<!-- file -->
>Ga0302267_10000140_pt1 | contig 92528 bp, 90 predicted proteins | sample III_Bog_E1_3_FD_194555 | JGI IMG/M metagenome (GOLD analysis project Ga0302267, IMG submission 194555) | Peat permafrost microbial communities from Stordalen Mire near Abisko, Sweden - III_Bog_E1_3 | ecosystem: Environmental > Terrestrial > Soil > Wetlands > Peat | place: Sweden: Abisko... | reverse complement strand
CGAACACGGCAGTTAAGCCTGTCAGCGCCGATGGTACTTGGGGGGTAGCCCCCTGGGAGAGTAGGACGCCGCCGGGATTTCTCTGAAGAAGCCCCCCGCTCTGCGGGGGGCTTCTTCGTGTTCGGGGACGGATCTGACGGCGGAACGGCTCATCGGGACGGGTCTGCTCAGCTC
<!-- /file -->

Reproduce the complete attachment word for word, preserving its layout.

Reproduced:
>Ga0302267_10000140_pt1 | contig 92528 bp, 90 predicted proteins | sample III_Bog_E1_3_FD_194555 | JGI IMG/M metagenome (GOLD analysis project Ga0302267, IMG submission 194555) | Peat permafrost microbial communities from Stordalen Mire near Abisko, Sweden - III_Bog_E1_3 | ecosystem: Environmental > Terrestrial > Soil > Wetlands > Peat | place: Sweden: Abisko... | reverse complement strand
CGAACACGGCAGTTAAGCCTGTCAGCGCCGATGGTACTTGGGGGGTAGCCCCCTGGGAGAGTAGGACGCCGCCGGGATTTCTCTGAAGAAGCCCCCCGCTCTGCGGGGGGCTTCTTCGTGTTCGGGGACGGATCTGACGGCGGAACGGCTCATCGGGACGGGTCTGCTCAGCTC